|FR1221496A *||Title not available|
|GB188910657A *||Title not available|
|Citing Patent||Filing date||Publication date||Applicant||Title|
|US5150536 *||Jan 9, 1990||Sep 29, 1992||Molly Strong||Winter weather footwear article|
|US5335429 *||Nov 21, 1990||Aug 9, 1994||Ross Hansen||Cleated outer sole|
|US5553399 *||Nov 14, 1994||Sep 10, 1996||Strong; Molly||Lightweight footwear article providing improved traction|
|US6035554 *||Sep 11, 1997||Mar 14, 2000||Duncan; Donald L.||Asymmetrical reversible article of footwear|
|US6182377 *||Oct 13, 1999||Feb 6, 2001||Mark Toensing||Dive boot|
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|US8316562 *||Dec 2, 2009||Nov 27, 2012||Cleats Llc||Footwear cleat with cushioning|
|US8615904 *||Oct 24, 2012||Dec 31, 2013||Cleats Llc||Footwear cleat with cushioning|
|US8713819 *||Jan 19, 2011||May 6, 2014||Nike, Inc.||Composite sole structure|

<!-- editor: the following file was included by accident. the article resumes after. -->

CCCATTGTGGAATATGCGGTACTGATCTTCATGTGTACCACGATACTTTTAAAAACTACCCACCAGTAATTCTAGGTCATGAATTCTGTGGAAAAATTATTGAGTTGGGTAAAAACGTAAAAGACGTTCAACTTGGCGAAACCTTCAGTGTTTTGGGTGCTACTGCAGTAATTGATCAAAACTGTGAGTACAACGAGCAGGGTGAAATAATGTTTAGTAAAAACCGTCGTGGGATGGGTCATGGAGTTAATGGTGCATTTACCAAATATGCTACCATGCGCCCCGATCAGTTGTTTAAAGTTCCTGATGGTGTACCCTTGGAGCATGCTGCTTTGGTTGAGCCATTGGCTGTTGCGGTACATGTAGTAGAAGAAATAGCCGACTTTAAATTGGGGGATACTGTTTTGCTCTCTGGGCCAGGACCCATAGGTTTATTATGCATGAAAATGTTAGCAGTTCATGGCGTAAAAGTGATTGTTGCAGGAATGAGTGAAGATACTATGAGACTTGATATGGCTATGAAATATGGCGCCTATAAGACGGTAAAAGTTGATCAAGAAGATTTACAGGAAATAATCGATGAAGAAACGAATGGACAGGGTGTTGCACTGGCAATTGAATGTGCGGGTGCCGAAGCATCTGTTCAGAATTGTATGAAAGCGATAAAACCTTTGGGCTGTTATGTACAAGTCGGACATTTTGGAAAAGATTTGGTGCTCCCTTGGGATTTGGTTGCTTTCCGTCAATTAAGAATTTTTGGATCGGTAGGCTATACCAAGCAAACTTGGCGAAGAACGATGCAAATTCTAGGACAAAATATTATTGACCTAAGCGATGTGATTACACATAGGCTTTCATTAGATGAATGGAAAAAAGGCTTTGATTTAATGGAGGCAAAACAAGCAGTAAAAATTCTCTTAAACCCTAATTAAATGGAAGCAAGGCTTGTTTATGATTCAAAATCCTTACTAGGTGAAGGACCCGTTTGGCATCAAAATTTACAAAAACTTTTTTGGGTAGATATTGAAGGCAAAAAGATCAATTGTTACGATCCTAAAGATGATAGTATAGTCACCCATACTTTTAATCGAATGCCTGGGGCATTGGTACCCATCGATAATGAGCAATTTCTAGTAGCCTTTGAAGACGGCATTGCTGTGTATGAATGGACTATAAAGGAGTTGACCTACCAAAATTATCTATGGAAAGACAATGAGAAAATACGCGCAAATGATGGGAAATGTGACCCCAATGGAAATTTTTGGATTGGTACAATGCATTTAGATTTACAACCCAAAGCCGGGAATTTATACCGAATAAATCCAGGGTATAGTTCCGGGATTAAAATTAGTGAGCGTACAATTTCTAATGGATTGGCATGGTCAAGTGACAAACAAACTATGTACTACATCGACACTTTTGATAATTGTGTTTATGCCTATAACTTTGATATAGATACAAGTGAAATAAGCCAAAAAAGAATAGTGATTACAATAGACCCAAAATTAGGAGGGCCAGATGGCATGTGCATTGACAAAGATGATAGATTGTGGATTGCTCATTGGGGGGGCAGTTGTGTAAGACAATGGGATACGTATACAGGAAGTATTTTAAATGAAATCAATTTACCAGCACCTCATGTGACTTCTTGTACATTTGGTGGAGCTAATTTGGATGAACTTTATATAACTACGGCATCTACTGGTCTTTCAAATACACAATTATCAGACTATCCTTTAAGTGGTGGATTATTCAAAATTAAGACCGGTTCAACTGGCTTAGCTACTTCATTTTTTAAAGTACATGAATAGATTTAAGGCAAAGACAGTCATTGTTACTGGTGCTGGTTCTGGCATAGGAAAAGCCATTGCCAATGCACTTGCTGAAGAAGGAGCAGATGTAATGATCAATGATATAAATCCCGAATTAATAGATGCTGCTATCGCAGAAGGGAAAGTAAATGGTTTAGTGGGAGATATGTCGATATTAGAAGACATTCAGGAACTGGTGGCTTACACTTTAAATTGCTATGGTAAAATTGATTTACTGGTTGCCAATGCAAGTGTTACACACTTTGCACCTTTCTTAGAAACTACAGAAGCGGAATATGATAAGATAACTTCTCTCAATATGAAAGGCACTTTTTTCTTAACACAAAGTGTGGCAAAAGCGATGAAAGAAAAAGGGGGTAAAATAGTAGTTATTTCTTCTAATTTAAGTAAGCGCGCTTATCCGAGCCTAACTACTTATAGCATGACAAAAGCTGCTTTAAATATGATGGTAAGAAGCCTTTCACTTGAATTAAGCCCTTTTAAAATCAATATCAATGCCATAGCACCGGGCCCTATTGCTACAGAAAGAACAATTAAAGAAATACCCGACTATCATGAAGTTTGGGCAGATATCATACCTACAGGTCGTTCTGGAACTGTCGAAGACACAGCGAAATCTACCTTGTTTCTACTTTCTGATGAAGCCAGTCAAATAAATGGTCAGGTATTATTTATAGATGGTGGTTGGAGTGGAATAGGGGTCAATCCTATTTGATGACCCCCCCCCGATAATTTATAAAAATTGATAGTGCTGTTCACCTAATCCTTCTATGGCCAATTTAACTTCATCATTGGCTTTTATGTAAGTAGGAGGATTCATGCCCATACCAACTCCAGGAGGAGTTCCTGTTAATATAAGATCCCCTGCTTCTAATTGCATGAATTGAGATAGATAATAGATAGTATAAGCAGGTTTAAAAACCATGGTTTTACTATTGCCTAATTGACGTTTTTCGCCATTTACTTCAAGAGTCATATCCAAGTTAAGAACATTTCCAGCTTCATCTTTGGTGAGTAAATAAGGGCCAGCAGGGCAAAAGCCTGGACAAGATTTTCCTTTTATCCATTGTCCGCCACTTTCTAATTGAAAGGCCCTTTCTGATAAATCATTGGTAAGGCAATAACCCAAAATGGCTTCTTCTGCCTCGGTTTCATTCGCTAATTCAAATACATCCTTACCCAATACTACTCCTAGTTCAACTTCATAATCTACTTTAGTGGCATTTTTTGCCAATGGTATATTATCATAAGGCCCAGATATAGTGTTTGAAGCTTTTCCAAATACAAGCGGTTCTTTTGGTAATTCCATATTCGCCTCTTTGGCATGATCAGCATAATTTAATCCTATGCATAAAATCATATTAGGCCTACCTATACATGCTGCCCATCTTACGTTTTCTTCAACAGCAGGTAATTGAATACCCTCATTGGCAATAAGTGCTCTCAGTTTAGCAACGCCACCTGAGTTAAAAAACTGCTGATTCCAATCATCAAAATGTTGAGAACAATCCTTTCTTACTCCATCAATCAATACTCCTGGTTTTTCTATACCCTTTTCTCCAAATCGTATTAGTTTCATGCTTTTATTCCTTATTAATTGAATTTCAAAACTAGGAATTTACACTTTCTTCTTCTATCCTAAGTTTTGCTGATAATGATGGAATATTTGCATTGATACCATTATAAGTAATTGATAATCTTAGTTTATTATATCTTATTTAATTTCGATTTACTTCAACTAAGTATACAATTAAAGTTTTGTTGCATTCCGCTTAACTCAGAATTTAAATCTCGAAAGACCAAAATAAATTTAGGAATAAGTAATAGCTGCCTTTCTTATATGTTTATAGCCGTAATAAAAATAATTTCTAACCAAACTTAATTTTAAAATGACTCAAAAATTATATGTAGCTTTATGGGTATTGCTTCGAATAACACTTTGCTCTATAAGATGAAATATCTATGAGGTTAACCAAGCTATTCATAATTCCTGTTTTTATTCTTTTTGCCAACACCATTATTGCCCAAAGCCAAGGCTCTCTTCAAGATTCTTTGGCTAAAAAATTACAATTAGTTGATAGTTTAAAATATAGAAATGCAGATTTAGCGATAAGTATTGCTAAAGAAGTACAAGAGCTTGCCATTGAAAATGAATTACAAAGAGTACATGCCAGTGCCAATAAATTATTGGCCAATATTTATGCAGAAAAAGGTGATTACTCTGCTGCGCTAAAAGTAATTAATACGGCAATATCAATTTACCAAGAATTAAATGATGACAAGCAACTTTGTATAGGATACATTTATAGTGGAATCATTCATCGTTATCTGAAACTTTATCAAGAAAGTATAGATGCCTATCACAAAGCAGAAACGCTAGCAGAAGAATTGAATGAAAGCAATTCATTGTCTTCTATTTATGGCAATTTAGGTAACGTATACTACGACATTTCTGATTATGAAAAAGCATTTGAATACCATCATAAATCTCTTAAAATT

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|US9125452 *||Feb 5, 2013||Sep 8, 2015||Nike, Incorporated||Cleats, cleated sole structures, molds, and molding methods for in-molding articles|
|US20030226281 *||Jun 10, 2003||Dec 11, 2003||Carlton L. Wayne||Detachable noise reduction and traction enhancing element for footwear|
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|US20100107450 *||Dec 2, 2009||May 6, 2010||Cleats Llc||Footwear Cleat with Cushioning|
|US20120180343 *||Jan 19, 2011||Jul 19, 2012||Nike, Inc.||Composite Sole Structure|
|US20130047469 *||Oct 24, 2012||Feb 28, 2013||Cleats Llc||Footwear Cleat with Cushioning|
|US20140075788 *||Nov 22, 2013||Mar 20, 2014||Cleats Llc||Footwear Cleat with Cushioning|
|US20140215862 *||Feb 5, 2013||Aug 7, 2014||Nike, Inc.||Cleats, cleated sole structures, molds, and molding methods for in-molding articles|
|U.S. Classification||36/134, 36/67.00A, 36/67.00B, 36/67.00D|
|International Classification||A43C15/16, A43B13/26|
|Cooperative Classification||A43C15/165, A43B13/26|
|European Classification||A43C15/16C1A, A43B13/26|
|Aug 23, 1994||REMI||Maintenance fee reminder mailed|
|Jan 15, 1995||LAPS||Lapse for failure to pay maintenance fees|
|Mar 28, 1995||FP||Expired due to failure to pay maintenance fee|
Effective date: 19950118